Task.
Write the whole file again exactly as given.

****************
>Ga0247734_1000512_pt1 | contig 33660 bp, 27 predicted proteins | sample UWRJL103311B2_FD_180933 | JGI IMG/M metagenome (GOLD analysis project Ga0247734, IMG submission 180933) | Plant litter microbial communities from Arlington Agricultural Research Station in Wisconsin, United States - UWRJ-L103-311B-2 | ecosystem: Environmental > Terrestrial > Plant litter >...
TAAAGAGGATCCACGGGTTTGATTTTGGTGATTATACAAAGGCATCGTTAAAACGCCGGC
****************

>Ga0247734_1000512_pt1 | contig 33660 bp, 27 predicted proteins | sample UWRJL103311B2_FD_180933 | JGI IMG/M metagenome (GOLD analysis project Ga0247734, IMG submission 180933) | Plant litter microbial communities from Arlington Agricultural Research Station in Wisconsin, United States - UWRJ-L103-311B-2 | ecosystem: Environmental > Terrestrial > Plant litter >...
TAAAGAGGATCCACGGGTTTGATTTTGGTGATTATACAAAGGCATCGTTAAAACGCCGGC